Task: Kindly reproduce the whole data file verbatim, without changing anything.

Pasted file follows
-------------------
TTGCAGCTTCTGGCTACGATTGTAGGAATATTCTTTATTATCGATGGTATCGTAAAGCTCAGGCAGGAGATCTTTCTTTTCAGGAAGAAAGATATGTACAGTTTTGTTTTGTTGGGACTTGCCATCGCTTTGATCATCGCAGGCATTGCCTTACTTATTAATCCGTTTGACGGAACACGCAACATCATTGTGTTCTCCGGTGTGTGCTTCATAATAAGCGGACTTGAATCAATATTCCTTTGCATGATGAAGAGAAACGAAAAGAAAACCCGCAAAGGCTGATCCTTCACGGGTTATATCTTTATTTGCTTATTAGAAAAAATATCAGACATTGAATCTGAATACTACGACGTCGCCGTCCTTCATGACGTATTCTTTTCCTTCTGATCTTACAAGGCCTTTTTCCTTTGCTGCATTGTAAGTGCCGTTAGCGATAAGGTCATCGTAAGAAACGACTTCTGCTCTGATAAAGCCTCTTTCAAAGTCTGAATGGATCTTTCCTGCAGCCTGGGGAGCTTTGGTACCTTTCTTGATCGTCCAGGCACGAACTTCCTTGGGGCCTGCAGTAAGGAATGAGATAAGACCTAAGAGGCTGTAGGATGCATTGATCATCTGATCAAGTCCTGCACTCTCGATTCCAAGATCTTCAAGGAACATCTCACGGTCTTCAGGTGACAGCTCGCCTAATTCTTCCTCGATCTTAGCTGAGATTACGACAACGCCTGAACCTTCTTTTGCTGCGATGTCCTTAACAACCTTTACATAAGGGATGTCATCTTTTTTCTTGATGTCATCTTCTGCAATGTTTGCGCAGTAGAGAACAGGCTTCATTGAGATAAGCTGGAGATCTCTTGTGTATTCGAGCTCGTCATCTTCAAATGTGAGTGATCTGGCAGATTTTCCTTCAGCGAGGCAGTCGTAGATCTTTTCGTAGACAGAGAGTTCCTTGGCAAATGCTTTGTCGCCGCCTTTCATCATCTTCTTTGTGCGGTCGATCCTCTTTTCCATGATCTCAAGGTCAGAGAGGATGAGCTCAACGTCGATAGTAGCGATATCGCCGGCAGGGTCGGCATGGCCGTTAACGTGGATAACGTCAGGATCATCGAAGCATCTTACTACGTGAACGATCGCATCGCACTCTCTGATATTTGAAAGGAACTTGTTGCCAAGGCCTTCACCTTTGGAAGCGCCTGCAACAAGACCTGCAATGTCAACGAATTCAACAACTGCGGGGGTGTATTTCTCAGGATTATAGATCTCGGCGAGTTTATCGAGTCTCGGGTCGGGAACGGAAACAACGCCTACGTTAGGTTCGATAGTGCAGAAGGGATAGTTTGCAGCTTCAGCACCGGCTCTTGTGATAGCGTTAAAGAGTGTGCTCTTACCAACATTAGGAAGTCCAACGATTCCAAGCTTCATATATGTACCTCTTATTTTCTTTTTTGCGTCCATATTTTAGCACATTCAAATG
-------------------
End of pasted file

TTGCAGCTTCTGGCTACGATTGTAGGAATATTCTTTATTATCGATGGTATCGTAAAGCTCAGGCAGGAGATCTTTCTTTTCAGGAAGAAAGATATGTACAGTTTTGTTTTGTTGGGACTTGCCATCGCTTTGATCATCGCAGGCATTGCCTTACTTATTAATCCGTTTGACGGAACACGCAACATCATTGTGTTCTCCGGTGTGTGCTTCATAATAAGCGGACTTGAATCAATATTCCTTTGCATGATGAAGAGAAACGAAAAGAAAACCCGCAAAGGCTGATCCTTCACGGGTTATATCTTTATTTGCTTATTAGAAAAAATATCAGACATTGAATCTGAATACTACGACGTCGCCGTCCTTCATGACGTATTCTTTTCCTTCTGATCTTACAAGGCCTTTTTCCTTTGCTGCATTGTAAGTGCCGTTAGCGATAAGGTCATCGTAAGAAACGACTTCTGCTCTGATAAAGCCTCTTTCAAAGTCTGAATGGATCTTTCCTGCAGCCTGGGGAGCTTTGGTACCTTTCTTGATCGTCCAGGCACGAACTTCCTTGGGGCCTGCAGTAAGGAATGAGATAAGACCTAAGAGGCTGTAGGATGCATTGATCATCTGATCAAGTCCTGCACTCTCGATTCCAAGATCTTCAAGGAACATCTCACGGTCTTCAGGTGACAGCTCGCCTAATTCTTCCTCGATCTTAGCTGAGATTACGACAACGCCTGAACCTTCTTTTGCTGCGATGTCCTTAACAACCTTTACATAAGGGATGTCATCTTTTTTCTTGATGTCATCTTCTGCAATGTTTGCGCAGTAGAGAACAGGCTTCATTGAGATAAGCTGGAGATCTCTTGTGTATTCGAGCTCGTCATCTTCAAATGTGAGTGATCTGGCAGATTTTCCTTCAGCGAGGCAGTCGTAGATCTTTTCGTAGACAGAGAGTTCCTTGGCAAATGCTTTGTCGCCGCCTTTCATCATCTTCTTTGTGCGGTCGATCCTCTTTTCCATGATCTCAAGGTCAGAGAGGATGAGCTCAACGTCGATAGTAGCGATATCGCCGGCAGGGTCGGCATGGCCGTTAACGTGGATAACGTCAGGATCATCGAAGCATCTTACTACGTGAACGATCGCATCGCACTCTCTGATATTTGAAAGGAACTTGTTGCCAAGGCCTTCACCTTTGGAAGCGCCTGCAACAAGACCTGCAATGTCAACGAATTCAACAACTGCGGGGGTGTATTTCTCAGGATTATAGATCTCGGCGAGTTTATCGAGTCTCGGGTCGGGAACGGAAACAACGCCTACGTTAGGTTCGATAGTGCAGAAGGGATAGTTTGCAGCTTCAGCACCGGCTCTTGTGATAGCGTTAAAGAGTGTGCTCTTACCAACATTAGGAAGTCCAACGATTCCAAGCTTCATATATGTACCTCTTATTTTCTTTTTTGCGTCCATATTTTAGCACATTCAAATG